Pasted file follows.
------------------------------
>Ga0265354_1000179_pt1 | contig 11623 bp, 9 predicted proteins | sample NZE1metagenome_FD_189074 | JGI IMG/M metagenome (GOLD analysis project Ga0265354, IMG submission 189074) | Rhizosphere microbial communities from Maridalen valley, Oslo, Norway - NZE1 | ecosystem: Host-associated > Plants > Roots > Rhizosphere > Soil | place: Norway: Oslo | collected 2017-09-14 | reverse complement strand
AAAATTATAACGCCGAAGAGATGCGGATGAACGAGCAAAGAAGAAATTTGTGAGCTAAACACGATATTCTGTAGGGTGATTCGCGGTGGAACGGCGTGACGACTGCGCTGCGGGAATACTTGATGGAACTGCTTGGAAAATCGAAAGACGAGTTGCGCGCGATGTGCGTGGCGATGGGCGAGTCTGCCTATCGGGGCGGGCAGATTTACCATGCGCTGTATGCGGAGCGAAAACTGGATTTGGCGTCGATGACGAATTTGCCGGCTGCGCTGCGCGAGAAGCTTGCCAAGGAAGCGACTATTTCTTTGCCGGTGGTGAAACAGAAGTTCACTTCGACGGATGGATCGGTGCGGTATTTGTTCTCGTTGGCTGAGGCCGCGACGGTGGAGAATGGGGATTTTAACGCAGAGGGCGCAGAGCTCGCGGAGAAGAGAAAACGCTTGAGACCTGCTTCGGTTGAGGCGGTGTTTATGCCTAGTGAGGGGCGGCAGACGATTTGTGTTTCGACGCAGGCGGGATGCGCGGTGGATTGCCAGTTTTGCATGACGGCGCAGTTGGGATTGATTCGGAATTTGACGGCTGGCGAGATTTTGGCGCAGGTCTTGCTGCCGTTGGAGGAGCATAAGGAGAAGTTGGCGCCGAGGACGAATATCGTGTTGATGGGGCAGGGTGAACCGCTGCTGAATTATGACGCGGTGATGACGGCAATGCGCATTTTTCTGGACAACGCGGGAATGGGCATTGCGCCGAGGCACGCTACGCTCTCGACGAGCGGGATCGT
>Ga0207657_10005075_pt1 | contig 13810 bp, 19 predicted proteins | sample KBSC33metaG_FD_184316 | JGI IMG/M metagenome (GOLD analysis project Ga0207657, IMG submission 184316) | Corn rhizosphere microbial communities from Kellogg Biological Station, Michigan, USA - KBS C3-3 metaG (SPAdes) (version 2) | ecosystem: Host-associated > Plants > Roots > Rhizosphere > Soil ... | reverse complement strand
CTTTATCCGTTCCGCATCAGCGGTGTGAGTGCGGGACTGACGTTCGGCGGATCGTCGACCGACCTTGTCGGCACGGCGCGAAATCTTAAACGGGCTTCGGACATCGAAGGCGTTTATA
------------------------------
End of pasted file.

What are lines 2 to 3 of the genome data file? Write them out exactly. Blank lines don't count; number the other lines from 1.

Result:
AAAATTATAACGCCGAAGAGATGCGGATGAACGAGCAAAGAAGAAATTTGTGAGCTAAACACGATATTCTGTAGGGTGATTCGCGGTGGAACGGCGTGACGACTGCGCTGCGGGAATACTTGATGGAACTGCTTGGAAAATCGAAAGACGAGTTGCGCGCGATGTGCGTGGCGATGGGCGAGTCTGCCTATCGGGGCGGGCAGATTTACCATGCGCTGTATGCGGAGCGAAAACTGGATTTGGCGTCGATGACGAATTTGCCGGCTGCGCTGCGCGAGAAGCTTGCCAAGGAAGCGACTATTTCTTTGCCGGTGGTGAAACAGAAGTTCACTTCGACGGATGGATCGGTGCGGTATTTGTTCTCGTTGGCTGAGGCCGCGACGGTGGAGAATGGGGATTTTAACGCAGAGGGCGCAGAGCTCGCGGAGAAGAGAAAACGCTTGAGACCTGCTTCGGTTGAGGCGGTGTTTATGCCTAGTGAGGGGCGGCAGACGATTTGTGTTTCGACGCAGGCGGGATGCGCGGTGGATTGCCAGTTTTGCATGACGGCGCAGTTGGGATTGATTCGGAATTTGACGGCTGGCGAGATTTTGGCGCAGGTCTTGCTGCCGTTGGAGGAGCATAAGGAGAAGTTGGCGCCGAGGACGAATATCGTGTTGATGGGGCAGGGTGAACCGCTGCTGAATTATGACGCGGTGATGACGGCAATGCGCATTTTTCTGGACAACGCGGGAATGGGCATTGCGCCGAGGCACGCTACGCTCTCGACGAGCGGGATCGT
>Ga0207657_10005075_pt1 | contig 13810 bp, 19 predicted proteins | sample KBSC33metaG_FD_184316 | JGI IMG/M metagenome (GOLD analysis project Ga0207657, IMG submission 184316) | Corn rhizosphere microbial communities from Kellogg Biological Station, Michigan, USA - KBS C3-3 metaG (SPAdes) (version 2) | ecosystem: Host-associated > Plants > Roots > Rhizosphere > Soil ... | reverse complement strand